Woodbury County

Cpl. Kenneth K. Morris





Scott Morris, son of Mrs. Floyd Morris, 1706 Fall avenue, has been promoted to the rank of corporal with a technician's rating at Camp Forrest, Tennessee. Another son, Floyd Morris, is a sergeant in the armored force school at Fort Knox, Kentucky. A third son, Kenneth Morris, a corporal in the air corps, ws reported missing in action in the Philippine area following the fall of Corregidor.

Source: The Sioux City Journal, August 27, 1942

East Grad Is War Prisoner

Corporal Kenneth Morris Reported Held by Japanese

Reported missing after the fail of Corregidor, Corporal Kenneth K. Morris is now a prisoner of war, held by the Japanese government in a Philippine military prison camp.

Although the report has been released officially at this time by the government, his wife, Alice, residing at 1501 Glendale boulevard, previously had received two form cards directly from the prison camp. At that time the government could not affirm the report and took photo static copies of the cards, Mrs. Morris, however, identified the signature as that of her husband and felt quite certain that he had send the cards. The last letter she had received from him was in April, 1942, when he was stationed on Mindanao.

Corporal Morris, a graduate of East High School, served three years in the infantry and in July, 1941, was transferred to the air corps. He had been stationed in the Philippines since October, 1941.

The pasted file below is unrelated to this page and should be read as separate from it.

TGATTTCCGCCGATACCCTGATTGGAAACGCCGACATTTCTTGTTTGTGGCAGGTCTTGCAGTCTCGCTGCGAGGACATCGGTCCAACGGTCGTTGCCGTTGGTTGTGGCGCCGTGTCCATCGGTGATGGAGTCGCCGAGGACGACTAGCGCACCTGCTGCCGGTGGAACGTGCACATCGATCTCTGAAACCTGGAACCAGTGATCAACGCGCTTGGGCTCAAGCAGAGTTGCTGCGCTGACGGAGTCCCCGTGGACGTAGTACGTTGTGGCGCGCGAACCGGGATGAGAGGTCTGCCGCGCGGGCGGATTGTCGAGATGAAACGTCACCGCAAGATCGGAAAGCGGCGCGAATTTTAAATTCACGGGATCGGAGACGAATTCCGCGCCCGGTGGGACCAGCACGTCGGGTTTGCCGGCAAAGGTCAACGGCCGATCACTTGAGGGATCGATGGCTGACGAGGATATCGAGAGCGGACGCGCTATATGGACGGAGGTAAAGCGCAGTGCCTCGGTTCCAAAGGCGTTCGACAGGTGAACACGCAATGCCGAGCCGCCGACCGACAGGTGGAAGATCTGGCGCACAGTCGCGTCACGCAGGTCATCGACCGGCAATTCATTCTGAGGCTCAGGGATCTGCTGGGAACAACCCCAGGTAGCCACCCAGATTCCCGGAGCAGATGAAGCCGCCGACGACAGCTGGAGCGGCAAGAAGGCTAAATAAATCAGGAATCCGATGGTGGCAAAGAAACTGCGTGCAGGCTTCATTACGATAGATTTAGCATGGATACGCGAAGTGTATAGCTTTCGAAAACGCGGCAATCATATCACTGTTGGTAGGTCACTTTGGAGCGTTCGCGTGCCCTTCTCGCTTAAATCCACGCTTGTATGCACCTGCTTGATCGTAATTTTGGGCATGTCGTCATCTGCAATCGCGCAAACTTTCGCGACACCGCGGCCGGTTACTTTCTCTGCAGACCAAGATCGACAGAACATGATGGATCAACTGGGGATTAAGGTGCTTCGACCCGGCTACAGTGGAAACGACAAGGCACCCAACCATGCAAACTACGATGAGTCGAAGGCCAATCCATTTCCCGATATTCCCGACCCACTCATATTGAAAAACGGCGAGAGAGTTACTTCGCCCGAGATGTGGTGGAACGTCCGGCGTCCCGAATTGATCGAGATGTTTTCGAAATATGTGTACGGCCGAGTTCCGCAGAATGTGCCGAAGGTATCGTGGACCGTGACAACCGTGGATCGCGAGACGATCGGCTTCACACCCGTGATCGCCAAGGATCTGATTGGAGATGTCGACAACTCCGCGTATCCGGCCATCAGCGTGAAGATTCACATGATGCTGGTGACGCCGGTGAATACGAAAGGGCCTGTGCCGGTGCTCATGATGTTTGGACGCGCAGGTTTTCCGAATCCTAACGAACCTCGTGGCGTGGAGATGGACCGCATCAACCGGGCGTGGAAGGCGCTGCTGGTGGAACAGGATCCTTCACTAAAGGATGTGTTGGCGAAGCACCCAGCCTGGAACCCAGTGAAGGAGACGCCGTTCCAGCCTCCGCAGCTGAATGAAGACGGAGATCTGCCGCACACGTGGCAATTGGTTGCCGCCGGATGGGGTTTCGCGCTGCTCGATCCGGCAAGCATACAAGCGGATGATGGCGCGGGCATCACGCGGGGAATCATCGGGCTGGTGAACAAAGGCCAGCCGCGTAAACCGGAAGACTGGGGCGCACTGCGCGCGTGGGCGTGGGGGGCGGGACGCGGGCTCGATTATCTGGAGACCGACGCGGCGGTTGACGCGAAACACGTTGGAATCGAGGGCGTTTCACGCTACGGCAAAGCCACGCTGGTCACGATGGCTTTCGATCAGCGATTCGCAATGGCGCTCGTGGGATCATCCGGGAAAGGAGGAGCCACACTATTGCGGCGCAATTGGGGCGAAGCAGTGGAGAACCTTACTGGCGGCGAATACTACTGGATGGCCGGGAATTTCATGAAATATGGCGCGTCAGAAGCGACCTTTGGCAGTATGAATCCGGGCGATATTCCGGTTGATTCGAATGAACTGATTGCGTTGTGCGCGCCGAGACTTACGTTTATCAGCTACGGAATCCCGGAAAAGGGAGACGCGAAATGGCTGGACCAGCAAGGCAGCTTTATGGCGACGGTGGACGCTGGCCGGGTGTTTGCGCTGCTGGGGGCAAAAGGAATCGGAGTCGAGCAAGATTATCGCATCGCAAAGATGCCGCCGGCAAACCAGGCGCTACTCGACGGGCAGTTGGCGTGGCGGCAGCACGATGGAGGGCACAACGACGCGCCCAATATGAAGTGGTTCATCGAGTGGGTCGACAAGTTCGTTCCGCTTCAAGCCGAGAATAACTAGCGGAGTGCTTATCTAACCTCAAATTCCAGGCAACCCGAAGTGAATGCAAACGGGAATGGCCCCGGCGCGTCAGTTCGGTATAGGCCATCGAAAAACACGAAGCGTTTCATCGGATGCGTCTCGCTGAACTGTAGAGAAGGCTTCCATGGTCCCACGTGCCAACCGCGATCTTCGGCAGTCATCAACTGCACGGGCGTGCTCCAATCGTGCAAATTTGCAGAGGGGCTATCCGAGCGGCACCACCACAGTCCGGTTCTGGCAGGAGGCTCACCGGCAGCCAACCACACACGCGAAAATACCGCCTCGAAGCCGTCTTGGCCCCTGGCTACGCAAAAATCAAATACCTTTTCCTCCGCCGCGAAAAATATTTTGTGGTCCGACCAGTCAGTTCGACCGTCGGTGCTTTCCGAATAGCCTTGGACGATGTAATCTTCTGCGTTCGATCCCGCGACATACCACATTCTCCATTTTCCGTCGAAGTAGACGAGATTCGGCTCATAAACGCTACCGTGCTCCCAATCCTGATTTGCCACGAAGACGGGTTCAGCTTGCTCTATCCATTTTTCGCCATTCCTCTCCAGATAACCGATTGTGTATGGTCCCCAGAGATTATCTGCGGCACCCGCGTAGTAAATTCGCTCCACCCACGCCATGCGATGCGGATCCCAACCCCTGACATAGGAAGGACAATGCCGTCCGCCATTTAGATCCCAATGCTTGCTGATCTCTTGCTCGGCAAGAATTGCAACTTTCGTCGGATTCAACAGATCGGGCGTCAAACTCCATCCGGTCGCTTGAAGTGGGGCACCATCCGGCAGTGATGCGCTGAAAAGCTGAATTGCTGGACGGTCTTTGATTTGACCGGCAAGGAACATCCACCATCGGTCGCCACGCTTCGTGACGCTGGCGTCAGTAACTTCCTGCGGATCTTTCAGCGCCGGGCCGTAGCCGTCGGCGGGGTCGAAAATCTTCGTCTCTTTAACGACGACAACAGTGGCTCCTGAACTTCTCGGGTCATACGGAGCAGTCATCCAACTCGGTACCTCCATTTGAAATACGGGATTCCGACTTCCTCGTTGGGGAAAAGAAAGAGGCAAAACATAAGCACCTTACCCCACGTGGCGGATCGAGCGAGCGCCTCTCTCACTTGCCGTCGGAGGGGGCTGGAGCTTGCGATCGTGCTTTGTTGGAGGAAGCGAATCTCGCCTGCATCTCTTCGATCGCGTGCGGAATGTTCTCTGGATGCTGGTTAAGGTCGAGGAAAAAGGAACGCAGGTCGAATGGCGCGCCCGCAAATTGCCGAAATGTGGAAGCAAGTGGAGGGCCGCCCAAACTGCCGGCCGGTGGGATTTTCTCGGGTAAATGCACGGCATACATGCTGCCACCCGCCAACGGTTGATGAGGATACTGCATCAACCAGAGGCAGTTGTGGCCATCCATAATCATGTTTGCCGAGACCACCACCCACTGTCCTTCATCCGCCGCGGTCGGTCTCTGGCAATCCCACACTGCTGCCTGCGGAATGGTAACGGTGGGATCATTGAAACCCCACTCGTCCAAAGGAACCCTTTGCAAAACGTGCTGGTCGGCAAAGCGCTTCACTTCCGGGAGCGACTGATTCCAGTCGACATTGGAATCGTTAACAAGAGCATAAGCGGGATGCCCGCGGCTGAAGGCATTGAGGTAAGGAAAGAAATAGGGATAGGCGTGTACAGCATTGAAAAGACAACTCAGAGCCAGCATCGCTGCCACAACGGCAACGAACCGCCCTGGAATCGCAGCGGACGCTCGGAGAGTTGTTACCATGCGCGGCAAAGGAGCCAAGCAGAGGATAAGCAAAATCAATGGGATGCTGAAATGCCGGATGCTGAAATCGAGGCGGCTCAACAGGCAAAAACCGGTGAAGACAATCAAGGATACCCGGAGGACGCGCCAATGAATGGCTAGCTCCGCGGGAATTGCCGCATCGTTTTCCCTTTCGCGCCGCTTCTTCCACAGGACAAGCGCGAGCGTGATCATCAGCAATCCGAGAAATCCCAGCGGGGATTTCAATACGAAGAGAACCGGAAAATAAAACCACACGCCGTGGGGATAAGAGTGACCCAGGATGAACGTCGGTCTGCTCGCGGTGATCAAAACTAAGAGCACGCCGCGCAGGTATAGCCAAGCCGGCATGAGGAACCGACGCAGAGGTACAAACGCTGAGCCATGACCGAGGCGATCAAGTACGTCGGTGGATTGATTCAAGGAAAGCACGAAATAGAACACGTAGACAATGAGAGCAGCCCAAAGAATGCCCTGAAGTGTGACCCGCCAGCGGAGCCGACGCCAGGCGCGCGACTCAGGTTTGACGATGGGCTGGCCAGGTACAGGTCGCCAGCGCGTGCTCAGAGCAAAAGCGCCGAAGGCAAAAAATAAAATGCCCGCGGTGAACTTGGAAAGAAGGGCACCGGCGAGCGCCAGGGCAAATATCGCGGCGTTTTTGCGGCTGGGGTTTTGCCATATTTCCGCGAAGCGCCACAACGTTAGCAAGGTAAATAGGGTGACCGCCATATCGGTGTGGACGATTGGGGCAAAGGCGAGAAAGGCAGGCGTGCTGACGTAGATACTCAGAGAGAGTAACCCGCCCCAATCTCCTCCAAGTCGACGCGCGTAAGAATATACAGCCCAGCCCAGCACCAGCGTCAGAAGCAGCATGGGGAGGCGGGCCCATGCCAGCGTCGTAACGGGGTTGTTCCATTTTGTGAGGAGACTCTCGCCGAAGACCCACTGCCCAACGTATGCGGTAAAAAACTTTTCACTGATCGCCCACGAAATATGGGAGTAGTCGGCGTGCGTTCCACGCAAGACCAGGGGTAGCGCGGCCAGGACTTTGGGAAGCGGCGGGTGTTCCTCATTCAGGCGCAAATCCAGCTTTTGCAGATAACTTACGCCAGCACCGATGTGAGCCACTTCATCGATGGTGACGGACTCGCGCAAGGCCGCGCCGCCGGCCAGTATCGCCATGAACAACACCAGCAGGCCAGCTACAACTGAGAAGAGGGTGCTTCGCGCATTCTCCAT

Source: The Sioux City Journal, December 2, 1943 (photo included)

In Jap Prisons Since May 1942

Cpl. Kenneth K. Morris, 25, has been released from the Japanese prison camp at Osaka and is on his way home, he notified his parents, Mr. and Mrs. Floyd Morris, 2711 18th Street, Thursday night in a telegram relayed through the war department.

Cpl. Morris, whose wife Alice lives at 3007 Melrose Avenue was taken prisoner in May, 1942, when Corregidor fell. He was imprisoned in the camp at Davao, on Mindanao, until May 1944, when allied bombing of Mindanao forced the Japanese to evacuate the prisoners to Japan.

Mr. and Mrs. Morris last heard from their son, a former East High School pupil, in January, when they received a form card stating that he was in good health. His telegram Thursday said his condition was only “fair”, however.

Cpl. Morris enlisted in February 1937 at Fort Lincoln, N.D. and served three years in the infantry before being transferred to the air corps in July 1941. He was sent to the Philippines in October 1941.

Source: The Sioux City Journal, September 22, 1945